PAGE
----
void testApp::exit()
{
    gui->saveSettings("GUI/guiSettings.xml");     
    delete gui; 
}

12. We are now going to add widgets to the GUI: 

gui->addWidgetDown(new ofxUILabel("OFXUI TUTORIAL", OFX_UI_FONT_LARGE)); 
gui->addWidgetDown(new ofxUISlider(304,16,0.0,255.0,100.0,"BACKGROUND VALUE")); 
ofAddListener(gui->newGUIEvent, this, &testApp::guiEvent); 
gui->loadSettings("GUI/guiSettings.xml"); 

Note: The second to last line adds a listener/callback, so the gui knows what function to call once a widget is triggered or interacted with by the user, don't worry if its doesn't make too much sense right now, you'll get the hang of it. The last line tells the gui to load settings (widget values from a saved XML file, if the file isn't present it uses the default value of the widgets). 

13. Now to the guiEvent function, we need to react to the user input. The argument of the guiEvent function, ofxUIEventArgs &e, contains the widget which was modified. To access the widget we do the following:

void testApp::guiEvent(ofxUIEventArgs &e)
{
    if(e.widget->getName() == "BACKGROUND VALUE")	
    {
        ofxUISlider *slider = (ofxUISlider *) e.widget;    
        ofBackground(slider->getScaledValue());
    }   
}

Note: The if statement checks to see which widget was triggered. The way it does that is a string comparison. If the widget is the "BACKGROUND VALUE" slider widget, then case the widget to a slider and retrieve its value by the "getScaledValue()" function. 

Note: A more practical example might save the value from the slider and use it else where the program.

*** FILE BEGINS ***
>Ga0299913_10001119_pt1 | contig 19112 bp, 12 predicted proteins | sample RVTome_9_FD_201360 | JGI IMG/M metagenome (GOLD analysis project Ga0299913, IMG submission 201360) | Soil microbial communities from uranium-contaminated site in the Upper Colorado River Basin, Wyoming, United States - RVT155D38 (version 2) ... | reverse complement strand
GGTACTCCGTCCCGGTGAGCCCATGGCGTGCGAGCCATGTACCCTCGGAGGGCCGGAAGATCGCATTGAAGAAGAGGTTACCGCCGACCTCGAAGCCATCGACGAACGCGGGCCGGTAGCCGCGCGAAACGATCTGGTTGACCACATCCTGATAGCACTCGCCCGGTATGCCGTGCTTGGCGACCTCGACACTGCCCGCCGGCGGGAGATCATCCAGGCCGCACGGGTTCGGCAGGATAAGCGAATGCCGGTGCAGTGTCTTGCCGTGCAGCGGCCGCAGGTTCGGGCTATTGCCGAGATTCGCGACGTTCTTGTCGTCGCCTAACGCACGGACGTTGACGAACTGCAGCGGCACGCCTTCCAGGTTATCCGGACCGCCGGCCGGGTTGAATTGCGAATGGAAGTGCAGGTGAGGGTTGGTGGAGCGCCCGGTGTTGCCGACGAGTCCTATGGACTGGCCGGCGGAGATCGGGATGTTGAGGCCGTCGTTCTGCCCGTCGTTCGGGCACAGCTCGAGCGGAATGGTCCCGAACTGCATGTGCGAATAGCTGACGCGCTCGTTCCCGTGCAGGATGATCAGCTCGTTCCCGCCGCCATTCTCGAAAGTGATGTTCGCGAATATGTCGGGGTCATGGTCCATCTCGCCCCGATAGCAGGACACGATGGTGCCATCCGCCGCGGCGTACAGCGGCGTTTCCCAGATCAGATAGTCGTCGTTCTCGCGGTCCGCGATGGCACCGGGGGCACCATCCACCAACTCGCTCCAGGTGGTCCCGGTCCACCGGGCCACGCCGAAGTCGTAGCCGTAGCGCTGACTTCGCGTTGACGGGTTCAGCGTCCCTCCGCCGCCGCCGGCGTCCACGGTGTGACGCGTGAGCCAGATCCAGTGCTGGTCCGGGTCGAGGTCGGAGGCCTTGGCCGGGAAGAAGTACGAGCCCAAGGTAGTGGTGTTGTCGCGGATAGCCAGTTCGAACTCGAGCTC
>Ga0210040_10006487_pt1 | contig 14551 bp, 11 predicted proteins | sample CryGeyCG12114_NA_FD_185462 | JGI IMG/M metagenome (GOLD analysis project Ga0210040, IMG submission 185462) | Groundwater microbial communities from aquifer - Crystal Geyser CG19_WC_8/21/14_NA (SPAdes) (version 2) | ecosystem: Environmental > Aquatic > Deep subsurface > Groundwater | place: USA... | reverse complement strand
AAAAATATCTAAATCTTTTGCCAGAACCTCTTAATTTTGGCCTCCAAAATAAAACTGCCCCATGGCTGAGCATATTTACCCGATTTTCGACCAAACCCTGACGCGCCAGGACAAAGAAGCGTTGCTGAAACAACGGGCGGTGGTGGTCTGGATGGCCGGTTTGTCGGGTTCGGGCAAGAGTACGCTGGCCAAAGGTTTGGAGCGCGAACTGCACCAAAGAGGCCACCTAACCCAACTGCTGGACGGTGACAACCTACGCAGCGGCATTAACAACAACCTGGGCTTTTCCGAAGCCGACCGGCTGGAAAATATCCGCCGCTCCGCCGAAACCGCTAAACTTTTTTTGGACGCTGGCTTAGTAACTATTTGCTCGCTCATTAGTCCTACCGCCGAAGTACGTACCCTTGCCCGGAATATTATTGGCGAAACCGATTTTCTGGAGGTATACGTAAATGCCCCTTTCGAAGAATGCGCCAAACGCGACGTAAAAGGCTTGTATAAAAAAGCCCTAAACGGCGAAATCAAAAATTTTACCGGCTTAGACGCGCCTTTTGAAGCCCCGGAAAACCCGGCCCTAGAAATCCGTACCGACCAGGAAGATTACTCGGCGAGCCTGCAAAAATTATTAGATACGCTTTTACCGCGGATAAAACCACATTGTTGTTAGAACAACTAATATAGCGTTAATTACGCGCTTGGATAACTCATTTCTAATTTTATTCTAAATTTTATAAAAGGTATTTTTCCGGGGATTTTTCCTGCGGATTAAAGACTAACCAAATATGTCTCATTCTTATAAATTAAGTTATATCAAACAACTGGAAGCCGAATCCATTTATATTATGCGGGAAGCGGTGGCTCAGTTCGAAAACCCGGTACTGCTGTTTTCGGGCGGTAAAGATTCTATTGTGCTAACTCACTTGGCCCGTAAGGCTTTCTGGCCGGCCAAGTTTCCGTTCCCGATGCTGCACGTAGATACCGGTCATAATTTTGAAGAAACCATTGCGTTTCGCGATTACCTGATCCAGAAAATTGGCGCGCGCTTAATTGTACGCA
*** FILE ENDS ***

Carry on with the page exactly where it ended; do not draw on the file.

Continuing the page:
14. Lets add a Toggle to toggle the window between fullscreen and window mode. In the setup function add another widget after the other widgets: 

gui->addWidgetDown(new ofxUIToggle(32, 32, false, "FULLSCREEN"));

Note: if we placed this function before the other addWidgetDown calls then the Toggle would be placed above the slider and able. Lets keep things neat and put in under the slider. 

15. We have to now respond to the "FULLSCREEN" toggle widget so we add more functionality to our guiEvent function. In the end it should look like:

void testApp::guiEvent(ofxUIEventArgs &e)
{
    if(e.widget->getName() == "BACKGROUND VALUE")
    {
        ofxUISlider *slider = (ofxUISlider *) e.widget;    
        ofBackground(slider->getScaledValue());
    }
    else if(e.widget->getName() == "FULLSCREEN")
    {
        ofxUIToggle *toggle = (ofxUIToggle *) e.widget;
        ofSetFullscreen(toggle->getValue()); 
    }    
}

Notes: So you can see adding other kinds of widgets and reacting to them are done in a very similar manner. Explore the examples to check out how to access some of the more complex widgets, I hope you'll see thats its pretty intuitive. I tried my best to limit the amount of code that needs to be written, however I kept it open enough so people can be expressive with it. 

If you lost your way somewhere in the tutorial, don't worry the whole project is included in the examples in the ofxUI addon folder!

NOTES:

If you don't need to save/load the gui settings and don't want to include ofxXmlSettings in your project, you can set the following define in your project build settings: OFX_UI_NO_XML